This article contains Political Commentary
Sarah Hanlon, Staff
On Nov. 28, a Temple senior was shot and killed in broad daylight, just off the university’s North Philadelphia campus. At approximately 1:30 p.m., 21-year-old Samuel Collington parked an SUV at 2252 North Park Avenue and began to unload it after a trip to his family’s home in Prospect Park, Delaware County. Video evidence shows that a suspect approached the vehicle in an attempted robbery. After a struggle, Collington was shot twice in the chest. He was taken to nearby Temple University Hospital, where he died of his injuries.
Collington was a political science major, set to graduate this Spring. He was an active member of the Philadelphia community, and was working an internship as a Democracy Fellow at City Commissioner Omar Sabir’s office. The Collington family held a vigil to commemorate their son on Dec. 6. Temple is offering support for their students through the university’s Tuttleman Counseling Services.
Mayor Jim Kenney released a statement Sunday night. Kenney referred to the shooting as a case of “bad things happening to good people,” and reiterated the city’s focus on the gun violence epidemic.
The murder of an innocent college student sparked outrage in the Philadelphia area and rocked the Temple community. However, this is yet another example of the violence that holds a grip on the city. Philadelphia is experiencing its deadliest year on record, with at least 506 homicides in 2021 so far.
Collington’s murder happened just two weeks after 18-year-old Ahmir Jones was shot and killed on the 1700 block of Cecil B. Moore, also near Temple’s campus. On Nov. 16, Jones, a Pottstown High School senior, was walking with his girlfriend when two men attempted to rob them at 2:15 a.m. The men took the girl’s cellphone, then shot Jones in the chest.
Temple University and the Philadelphia Police both responded to Jones’ murder by increasing security patrols in key areas around and on campus. However, increased patrols did not deter the person who killed Collington.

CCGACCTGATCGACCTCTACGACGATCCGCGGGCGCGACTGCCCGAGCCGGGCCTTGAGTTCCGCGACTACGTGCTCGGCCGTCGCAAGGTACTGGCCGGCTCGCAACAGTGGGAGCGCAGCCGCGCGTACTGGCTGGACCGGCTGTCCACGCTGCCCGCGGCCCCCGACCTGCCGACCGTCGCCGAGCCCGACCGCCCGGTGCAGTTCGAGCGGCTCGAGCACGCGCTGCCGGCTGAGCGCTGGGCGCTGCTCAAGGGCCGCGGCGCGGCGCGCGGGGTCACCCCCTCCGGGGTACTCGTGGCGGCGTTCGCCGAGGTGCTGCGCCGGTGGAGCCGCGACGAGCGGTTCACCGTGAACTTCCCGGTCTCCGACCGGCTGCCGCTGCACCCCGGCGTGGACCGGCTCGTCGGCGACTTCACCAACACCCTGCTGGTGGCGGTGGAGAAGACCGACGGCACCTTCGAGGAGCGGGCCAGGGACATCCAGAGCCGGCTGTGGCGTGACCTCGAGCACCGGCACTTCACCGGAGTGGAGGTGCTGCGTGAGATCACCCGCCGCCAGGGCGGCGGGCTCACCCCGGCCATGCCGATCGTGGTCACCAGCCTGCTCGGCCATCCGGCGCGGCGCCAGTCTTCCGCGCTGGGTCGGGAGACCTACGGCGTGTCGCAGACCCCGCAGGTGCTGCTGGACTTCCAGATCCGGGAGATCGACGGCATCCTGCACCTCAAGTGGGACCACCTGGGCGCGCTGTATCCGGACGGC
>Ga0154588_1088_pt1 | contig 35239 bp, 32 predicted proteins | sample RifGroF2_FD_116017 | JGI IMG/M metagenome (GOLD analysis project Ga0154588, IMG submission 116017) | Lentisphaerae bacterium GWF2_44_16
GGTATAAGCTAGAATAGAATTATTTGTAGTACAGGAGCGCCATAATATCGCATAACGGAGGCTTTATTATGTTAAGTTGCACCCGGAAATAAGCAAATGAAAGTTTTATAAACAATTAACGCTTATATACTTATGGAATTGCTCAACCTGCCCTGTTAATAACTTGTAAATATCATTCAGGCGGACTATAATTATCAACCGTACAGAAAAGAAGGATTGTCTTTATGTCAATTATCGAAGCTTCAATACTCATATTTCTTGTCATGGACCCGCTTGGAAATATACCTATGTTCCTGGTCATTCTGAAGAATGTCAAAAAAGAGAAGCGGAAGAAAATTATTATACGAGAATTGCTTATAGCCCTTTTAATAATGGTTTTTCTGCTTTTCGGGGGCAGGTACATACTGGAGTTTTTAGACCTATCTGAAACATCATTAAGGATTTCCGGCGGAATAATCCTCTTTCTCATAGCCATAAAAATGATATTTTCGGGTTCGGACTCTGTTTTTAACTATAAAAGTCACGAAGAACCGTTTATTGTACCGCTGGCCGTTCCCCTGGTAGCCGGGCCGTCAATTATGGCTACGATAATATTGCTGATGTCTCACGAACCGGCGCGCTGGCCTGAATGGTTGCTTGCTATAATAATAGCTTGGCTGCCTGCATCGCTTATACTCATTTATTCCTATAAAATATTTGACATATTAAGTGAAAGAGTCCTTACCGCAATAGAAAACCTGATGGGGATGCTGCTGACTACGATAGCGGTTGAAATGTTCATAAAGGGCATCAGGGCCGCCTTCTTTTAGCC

Philadelphia’s rise in gun violence is not unique to this city. Unfortunately, a study by the Council on Criminal Justice estimates that homicides in United States cities increased by 30 percent from 2019 to 2020, and again by nine percent from 2020 through the first three quarters of 2021.
Politicians in cities across the country are responding to the violence by increasing funding for police forces. This comes one year after protesters nationwide called for cities to “defund the police” and re-allocate resources towards social welfare programs.
There is no definitive answer to explain the rise in gun violence across America. Some researchers point to socioeconomic strain caused by the ongoing COVID-19 pandemic. Gun sales, thus the number of guns on the streets, spiked during the pandemic. Psychological stress and poor economic outlook, both effects of the pandemic, are linked to root causes of criminal behavior.
Other researchers suggest that the spike in gun violence is due to social unrest following the murders of George Floyd and Ahmaud Arbery. Inequality and social disruption are linked to criminal behavior, and cities across the United States experienced a similar uptick in gun violence following the shootings of Michael Brown and 12-year-old Tamir Rice in 2014. However, the exact causes of crime are complex, long-acting sociological issues that cannot be definitively proven, especially in the short-term.
Students across Philadelphia are weary following the violence at Temple. Students have the right to feel safe on their campuses. However, it is important to remember that Philadelphia residents also have the right to feel safe in their own neighborhoods.
Gun violence affects people of all races and ethnicities, but it disproportionately harms communities of color, especially Black neighborhoods. Based on a report by the Philadelphia Police Department, Black men accounted for 73 percent of all gun homicides in 2019. When Black women were added, Black Philadelphians accounted for 85 percent of all gun homicide deaths for that year, even though they account for 43 percent of the city’s demographic makeup (Everytown Research, 2021).
Temple University’s undergraduate population is 56 percent white and 12 percent Black. La Salle University’s undergraduate population is 54 percent white and 17 percent Black.
With the city experiencing a record-breaking homicide rate, college students should be aware of crime near their campuses. No one thinks they will be a victim of a crime until it happens to them. However, students must respond with outrage to all gun violence in the city, not just the homicides near their schools.